In order to deliver on these commitments, and hold itself accountable, the FCA has developed a number of key metrics. These metrics will allow the regulator to measure its success in delivering these commitments in line with its strategy.


FCA metrics to watch

As part of this year’s Business Plan, the FCA has detailed the metrics it intends to track over the next 12 months that will be used to assess progress against delivering the outcomes listed above, as well as providing a baseline for authorised firms to measure their own performance against. With some 80+ metrics referenced in the latest Business Plan to measure the body’s progress, the next 12 months are shaping up to be a transformative period for financial service firms. We’ve picked just a fraction of the current list of metrics being tracked by the FCA and take a look at these below.

Outcome: Consumers receive fair prices and quality

Metric: CFV-M01: Reduction in the proportion of consumers who, in the last two years, have been offered a financial product or service they wanted, but at a price, or with terms and conditions, they felt to be ‘completely unreasonable’

Using data sourced from the FCA Financial Lives Survey, the regulator hopes to achieve a reduction in the number of customers who have been offered financial products or services in the last two years at a price, or with T&Cs, they felt to be ‘completely unreasonable.’ This metric is a key indicator of whether consumers feel that they are receiving a fair price or quality.

Baseline value: 7% of consumers (2020 results used as baseline for comparison)

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compliance with anti-money laundering regulations

Outcome: Diverse consumer needs are met through high operational resilience and low exclusion

Metric: CAC1-M01: Reduction in the number of operational incidents

Making use of the vast amounts of supervisory data held by the FCA, this metric takes into account any operational incidents that could detrimentally impact a customer’s access to financial services. Firms authorised and supervised by the FCA must be open and cooperative with the regulator, disclosing anything that relates to the operational resilience of the firm.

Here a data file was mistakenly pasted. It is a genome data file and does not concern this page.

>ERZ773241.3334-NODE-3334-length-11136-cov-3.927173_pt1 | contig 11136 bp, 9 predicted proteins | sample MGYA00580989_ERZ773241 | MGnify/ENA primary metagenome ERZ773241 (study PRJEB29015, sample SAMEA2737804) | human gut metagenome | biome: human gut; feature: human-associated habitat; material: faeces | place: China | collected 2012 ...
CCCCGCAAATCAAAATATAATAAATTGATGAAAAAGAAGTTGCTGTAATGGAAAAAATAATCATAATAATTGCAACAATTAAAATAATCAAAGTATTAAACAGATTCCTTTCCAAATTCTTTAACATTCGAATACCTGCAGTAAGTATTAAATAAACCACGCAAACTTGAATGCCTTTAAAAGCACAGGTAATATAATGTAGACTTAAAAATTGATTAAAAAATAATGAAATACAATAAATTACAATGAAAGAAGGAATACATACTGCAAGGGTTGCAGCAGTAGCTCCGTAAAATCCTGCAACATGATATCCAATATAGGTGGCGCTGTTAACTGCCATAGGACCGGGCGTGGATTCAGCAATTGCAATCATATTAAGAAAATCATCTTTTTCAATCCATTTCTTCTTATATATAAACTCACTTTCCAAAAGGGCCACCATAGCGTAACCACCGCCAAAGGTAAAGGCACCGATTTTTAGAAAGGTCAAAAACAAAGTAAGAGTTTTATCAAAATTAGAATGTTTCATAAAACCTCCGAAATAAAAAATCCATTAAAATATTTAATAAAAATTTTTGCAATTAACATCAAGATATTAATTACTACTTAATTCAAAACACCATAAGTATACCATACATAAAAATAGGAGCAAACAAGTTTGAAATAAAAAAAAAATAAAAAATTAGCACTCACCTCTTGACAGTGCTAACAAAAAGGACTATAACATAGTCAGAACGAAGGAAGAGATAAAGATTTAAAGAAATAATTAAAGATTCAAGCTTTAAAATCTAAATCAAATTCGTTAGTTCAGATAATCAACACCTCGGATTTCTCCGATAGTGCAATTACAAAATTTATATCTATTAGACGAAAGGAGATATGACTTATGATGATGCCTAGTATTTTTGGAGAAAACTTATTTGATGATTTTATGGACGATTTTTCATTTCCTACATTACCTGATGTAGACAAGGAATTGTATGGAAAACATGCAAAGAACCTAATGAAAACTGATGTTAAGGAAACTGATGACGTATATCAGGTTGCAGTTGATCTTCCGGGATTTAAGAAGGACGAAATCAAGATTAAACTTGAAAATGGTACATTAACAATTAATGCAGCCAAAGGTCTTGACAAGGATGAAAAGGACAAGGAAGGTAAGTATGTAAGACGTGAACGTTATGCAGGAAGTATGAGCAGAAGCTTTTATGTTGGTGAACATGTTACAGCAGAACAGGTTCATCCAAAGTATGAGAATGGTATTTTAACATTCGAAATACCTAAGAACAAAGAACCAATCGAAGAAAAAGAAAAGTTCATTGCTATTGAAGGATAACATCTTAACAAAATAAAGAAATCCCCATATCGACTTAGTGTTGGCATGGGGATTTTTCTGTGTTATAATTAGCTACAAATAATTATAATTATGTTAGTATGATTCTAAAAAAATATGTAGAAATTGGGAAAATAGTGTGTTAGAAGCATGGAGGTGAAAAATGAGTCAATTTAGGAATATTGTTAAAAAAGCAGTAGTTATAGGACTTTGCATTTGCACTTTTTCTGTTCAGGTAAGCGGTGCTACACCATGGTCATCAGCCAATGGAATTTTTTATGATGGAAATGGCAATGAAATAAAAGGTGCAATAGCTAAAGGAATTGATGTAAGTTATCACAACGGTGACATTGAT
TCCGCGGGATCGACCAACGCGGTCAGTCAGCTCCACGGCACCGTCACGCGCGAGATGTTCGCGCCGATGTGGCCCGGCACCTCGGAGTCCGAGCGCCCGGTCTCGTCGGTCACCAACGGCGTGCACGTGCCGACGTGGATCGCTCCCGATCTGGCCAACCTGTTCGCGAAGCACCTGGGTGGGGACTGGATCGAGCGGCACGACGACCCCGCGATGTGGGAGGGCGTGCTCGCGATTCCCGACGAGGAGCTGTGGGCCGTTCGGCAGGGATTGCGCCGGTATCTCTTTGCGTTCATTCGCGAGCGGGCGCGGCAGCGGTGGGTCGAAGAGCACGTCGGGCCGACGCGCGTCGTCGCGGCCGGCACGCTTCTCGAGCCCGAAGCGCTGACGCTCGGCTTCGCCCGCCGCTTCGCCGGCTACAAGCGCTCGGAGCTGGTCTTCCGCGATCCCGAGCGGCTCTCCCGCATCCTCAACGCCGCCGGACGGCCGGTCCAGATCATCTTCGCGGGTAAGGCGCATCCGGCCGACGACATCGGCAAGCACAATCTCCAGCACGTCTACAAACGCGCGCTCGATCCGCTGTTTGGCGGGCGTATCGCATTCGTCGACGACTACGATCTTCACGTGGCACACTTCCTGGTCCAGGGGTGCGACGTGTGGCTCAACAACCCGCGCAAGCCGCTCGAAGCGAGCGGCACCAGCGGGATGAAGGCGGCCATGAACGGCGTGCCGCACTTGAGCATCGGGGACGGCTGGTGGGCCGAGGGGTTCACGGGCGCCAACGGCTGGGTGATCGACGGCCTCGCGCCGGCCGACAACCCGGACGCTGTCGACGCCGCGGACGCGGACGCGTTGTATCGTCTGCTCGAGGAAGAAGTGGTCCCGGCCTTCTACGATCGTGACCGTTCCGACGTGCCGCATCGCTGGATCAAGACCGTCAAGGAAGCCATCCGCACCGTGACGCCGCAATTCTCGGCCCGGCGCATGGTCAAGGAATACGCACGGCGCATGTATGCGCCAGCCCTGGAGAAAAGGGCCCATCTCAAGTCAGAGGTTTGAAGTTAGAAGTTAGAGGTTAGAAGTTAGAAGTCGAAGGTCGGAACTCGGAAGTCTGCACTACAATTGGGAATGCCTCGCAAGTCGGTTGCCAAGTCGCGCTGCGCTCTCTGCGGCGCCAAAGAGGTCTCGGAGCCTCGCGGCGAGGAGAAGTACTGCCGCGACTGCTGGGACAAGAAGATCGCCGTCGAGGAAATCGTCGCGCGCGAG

Baseline value: 599 operational incidents (data from 2021 used as baseline)

Outcome: Diverse consumer needs are met through high operational resilience and low exclusion

Metric: CAC2-M01: Reduction in the proportion of consumers who were declined a product or service in the last two years, and, in their view, this was due to non-financial factors such as their age, health or ethnicity

From data in the Financial Lives Survey, this metric evaluates the extent to which consumers feel they have been denied access to a financial service or product based on non-financial factors. This metric is an indicator of where a firm may be, through their own conduct, perpetuating financial exclusion.

Baseline value: 19% of consumers who were declined a product or service (data from 2020 used)

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Outcome: Markets are resilient to firm failures and clean with low levels of market abuse, financial crime and regulatory misconduct

Metric: WCO2-M03 (under development): Increase in proportion of applications rejected, withdrawn or refused by the FCA under Money Laundering Regulations (MLRs) or for financial crime reasons

An indicator of the strength of the FCA’s application gateway in minimising financial crime, this metric uses FCA authorisations data around the firms refused, withdrawn or rejected by the regulator following an intervention by FCA staff. It demonstrates their commitment to only authorising firms with high standards for reducing financial crime from the outset.

Baseline value: 49 applications (22.4%) from Annex 1 financial institutions were rejected, withdrawn or refused

Outcome: Ensuring firms start with high standards and maintain them

Metric: STO3-M01: Increase in FCA-led refusal/withdrawal/rejection rates for new firm authorisations

In a similar vein to WCO2-M03 referenced above, this metric also used FCA authorisations data to measure the number of firms being rejected, refused or withdrawn from becoming authorised by the FCA during the registration process or in the early years of being supervised. 

Baseline value: 15% in 2021 (up 7% from 2020 due to the registration gateway becoming more robust)

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Please note: While we here at NorthRow work with compliance professionals every day, we are not lawyers. This post is a high-level overview of the FCA’s Strategy and Business Plan. This post should not replace sound legal advice tailored to your business that is available from professional solicitors or lawyers.